Living with Diabetes: What You Need to Know About Footwear
Diabetes Mellitus is a metabolic disease that affects millions of people worldwide. Prolonged high blood sugar levels can cause a multitude of complications in various parts of the body, and your feet are no exception. Circulation is affected by the unstable blood sugar levels, thus affecting the healing in the extremities. Peripheral neuropathy can eventually occur, which is nerve damage causing loss of sensation. Neuropathy affects the individual’s ability to know when it is injured, which contributes to neglect of any injury on the skin surface that can then lead to ulcers. Hence, it is important to ensure the right footwear is picked out to protect the feet, which we will cover in this article. Poor footwear can trigger severe problems, such as foot ulcers, infection and even amputation.
Diabetic Footwear Features
- Your shoes cannot be too tight, as it would cause pressure spots. They should not be too loose either, as excess movement of the foot inside the shoe can cause friction and abrasions.
- The front of the shoe should be at least 1cm from the longest toe.
- The width should correspond to the splay of the forefoot.
- Natural materials such as leathers are more breathable and are softer on the foot. Mesh is also a good option as it is less restrictive.
- Softer materials can allow stretch to accommodate foot prominences such as bunions.
- Ensure that the shoe upper and interior is seamless to prevent pressure spots.
- Laces and Velcro closures provide a better fit and give more support than a slip on shoe such as a loafer.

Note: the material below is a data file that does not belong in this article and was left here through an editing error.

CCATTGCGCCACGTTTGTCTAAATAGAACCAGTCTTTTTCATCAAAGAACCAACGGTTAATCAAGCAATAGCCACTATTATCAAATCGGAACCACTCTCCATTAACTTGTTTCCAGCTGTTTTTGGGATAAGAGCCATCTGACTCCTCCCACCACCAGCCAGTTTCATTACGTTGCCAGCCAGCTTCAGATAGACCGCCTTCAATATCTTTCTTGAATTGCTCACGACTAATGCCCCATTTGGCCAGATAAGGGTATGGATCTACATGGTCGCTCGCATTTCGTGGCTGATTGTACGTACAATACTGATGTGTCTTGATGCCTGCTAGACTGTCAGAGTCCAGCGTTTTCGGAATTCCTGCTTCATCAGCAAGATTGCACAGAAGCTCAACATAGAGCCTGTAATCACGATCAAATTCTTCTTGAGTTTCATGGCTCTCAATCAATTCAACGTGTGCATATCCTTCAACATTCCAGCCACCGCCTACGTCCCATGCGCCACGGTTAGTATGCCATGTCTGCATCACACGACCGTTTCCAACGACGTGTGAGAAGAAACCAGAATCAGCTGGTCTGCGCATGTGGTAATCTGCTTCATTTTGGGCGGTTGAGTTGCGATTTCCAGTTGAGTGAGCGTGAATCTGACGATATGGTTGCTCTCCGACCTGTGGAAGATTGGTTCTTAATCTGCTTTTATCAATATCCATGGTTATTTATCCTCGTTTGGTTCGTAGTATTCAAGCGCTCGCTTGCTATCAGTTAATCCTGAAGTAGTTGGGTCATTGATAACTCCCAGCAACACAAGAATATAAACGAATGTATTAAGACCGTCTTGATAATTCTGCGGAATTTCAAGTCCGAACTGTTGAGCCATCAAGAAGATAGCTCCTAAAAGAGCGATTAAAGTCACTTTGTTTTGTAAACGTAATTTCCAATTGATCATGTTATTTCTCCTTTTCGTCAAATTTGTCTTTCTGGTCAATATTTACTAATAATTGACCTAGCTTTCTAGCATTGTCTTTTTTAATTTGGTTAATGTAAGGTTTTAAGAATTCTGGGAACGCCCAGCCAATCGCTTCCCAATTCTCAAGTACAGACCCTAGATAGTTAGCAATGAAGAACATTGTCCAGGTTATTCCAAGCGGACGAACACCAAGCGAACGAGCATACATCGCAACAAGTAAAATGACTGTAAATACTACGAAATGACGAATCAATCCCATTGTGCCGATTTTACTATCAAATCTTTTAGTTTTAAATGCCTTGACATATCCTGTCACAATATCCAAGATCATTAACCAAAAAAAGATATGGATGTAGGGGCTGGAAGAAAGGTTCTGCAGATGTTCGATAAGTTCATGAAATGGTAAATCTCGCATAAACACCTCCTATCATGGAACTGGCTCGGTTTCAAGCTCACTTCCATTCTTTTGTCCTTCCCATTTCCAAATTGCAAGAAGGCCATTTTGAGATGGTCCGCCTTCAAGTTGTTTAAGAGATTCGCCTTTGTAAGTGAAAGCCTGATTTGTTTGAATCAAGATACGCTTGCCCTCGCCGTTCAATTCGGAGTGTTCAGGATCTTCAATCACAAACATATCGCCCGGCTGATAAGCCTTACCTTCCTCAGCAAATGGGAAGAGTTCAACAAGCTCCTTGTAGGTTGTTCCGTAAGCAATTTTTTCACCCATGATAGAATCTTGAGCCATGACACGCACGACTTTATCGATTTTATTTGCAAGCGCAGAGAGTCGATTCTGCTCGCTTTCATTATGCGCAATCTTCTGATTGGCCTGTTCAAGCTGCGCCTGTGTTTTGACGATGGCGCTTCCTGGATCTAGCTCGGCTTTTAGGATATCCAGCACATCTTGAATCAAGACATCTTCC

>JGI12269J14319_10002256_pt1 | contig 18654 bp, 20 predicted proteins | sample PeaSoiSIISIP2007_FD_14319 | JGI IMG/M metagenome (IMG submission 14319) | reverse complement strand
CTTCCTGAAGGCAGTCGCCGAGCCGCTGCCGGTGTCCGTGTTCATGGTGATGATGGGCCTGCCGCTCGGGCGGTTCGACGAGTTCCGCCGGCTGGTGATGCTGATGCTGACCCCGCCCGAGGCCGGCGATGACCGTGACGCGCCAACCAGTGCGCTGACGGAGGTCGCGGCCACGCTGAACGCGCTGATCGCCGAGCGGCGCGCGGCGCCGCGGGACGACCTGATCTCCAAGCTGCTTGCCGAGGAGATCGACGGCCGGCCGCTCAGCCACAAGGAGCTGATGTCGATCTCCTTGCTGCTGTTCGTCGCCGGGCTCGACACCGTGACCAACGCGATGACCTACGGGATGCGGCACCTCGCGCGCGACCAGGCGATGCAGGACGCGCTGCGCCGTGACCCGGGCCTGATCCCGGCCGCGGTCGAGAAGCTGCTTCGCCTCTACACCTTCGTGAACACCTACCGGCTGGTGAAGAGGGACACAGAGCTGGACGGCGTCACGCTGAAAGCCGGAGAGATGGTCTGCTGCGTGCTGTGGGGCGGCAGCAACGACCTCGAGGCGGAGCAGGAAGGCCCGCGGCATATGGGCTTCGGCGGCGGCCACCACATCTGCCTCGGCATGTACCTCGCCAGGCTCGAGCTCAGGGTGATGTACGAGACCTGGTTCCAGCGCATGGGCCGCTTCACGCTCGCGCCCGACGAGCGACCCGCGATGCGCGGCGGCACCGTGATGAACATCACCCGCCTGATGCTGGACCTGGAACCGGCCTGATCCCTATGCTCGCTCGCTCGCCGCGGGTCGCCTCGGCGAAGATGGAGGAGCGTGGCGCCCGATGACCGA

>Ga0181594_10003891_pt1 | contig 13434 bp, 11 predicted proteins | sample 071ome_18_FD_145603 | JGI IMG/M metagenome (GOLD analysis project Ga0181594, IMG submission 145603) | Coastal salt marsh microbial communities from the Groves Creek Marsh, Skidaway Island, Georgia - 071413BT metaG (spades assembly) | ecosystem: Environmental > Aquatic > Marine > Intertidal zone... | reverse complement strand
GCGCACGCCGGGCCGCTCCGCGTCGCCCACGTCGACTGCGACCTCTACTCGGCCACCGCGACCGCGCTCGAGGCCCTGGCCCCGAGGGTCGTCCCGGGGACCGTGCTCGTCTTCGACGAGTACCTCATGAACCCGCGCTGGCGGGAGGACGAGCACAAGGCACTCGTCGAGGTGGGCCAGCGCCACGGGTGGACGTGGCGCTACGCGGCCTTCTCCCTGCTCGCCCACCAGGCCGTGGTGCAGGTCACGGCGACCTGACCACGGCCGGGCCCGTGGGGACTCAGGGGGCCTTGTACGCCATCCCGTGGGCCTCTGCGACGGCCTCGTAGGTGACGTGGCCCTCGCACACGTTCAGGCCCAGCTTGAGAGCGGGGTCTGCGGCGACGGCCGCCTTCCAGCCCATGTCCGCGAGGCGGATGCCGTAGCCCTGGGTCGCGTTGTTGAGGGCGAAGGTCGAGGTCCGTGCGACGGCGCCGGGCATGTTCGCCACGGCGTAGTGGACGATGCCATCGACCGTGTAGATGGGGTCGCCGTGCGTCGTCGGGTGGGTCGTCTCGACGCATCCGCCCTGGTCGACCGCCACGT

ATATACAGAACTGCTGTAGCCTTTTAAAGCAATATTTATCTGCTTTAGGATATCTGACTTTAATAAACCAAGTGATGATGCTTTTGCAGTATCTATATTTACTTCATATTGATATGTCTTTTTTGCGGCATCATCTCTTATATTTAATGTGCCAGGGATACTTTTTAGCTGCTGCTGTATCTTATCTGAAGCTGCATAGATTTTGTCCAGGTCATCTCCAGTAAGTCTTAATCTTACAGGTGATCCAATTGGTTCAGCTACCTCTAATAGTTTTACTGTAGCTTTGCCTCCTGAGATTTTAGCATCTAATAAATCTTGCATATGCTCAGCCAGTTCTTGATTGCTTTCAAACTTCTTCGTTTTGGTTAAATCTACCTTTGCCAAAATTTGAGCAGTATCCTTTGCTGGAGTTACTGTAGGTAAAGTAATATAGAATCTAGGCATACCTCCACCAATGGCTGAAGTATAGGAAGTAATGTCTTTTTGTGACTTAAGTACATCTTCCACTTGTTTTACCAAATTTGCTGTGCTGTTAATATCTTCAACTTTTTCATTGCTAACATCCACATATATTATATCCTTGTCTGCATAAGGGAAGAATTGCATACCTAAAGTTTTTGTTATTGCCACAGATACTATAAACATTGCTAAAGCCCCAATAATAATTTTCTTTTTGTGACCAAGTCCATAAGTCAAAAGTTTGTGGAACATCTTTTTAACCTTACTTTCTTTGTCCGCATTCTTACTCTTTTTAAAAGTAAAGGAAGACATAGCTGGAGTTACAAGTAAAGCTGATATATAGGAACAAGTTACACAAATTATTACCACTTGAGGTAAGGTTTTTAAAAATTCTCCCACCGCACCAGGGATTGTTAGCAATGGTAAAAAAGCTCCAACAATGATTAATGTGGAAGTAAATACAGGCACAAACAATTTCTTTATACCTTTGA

- This allows custom orthotics to be placed in, and also allows more volume in the shoe.
Strong forefoot rocker and sole
- A strong sole can help protect the foot from impact forces from the ground.
- A forefoot rocker can assist with pressure distribution during gait.
- Good structured shoes such as a strong heel counter can help with lower limb stability.
- Custom orthotics should also be considered to improve pressure distribution and to prevent malalignment of the lower limbs.
- Footwear modifications can also be done if specific features are needed, or if a shoe needs to be adjusted for an individual’s needs.
- Custom orthopaedic shoes may have to be made in more severe cases such as a Charcot foot deformity
Other Things of Note
- Clean your feet daily, and ensure it is dried properly.
- Wear diabetic seamless socks, and/or compression socks (discuss this with your doctor).
- Do not walk barefeet, this increases risk of abrasions. Wear supportive footwear even at home
- Check the inside of your shoes before you put them on to ensure there are no rocks or cracks
- Check your feet everyday for abrasions, cuts or swelling.
- Keep your nails well-trimmed and cared for. A foot care nurse can help.
By knowing more about the condition, you can help to prevent the progression of the disease and be in control of managing it. Footwear and feet care is just part of the treatment necessary to battle Diabetes progression. Ensure that you understand your condition via discussions with your doctor, or by attending education seminars.
For more information or advice on proper diabetic footwear features, feel free to drop by one of our Kintec locations.
Mei Poon, C.Ped (C)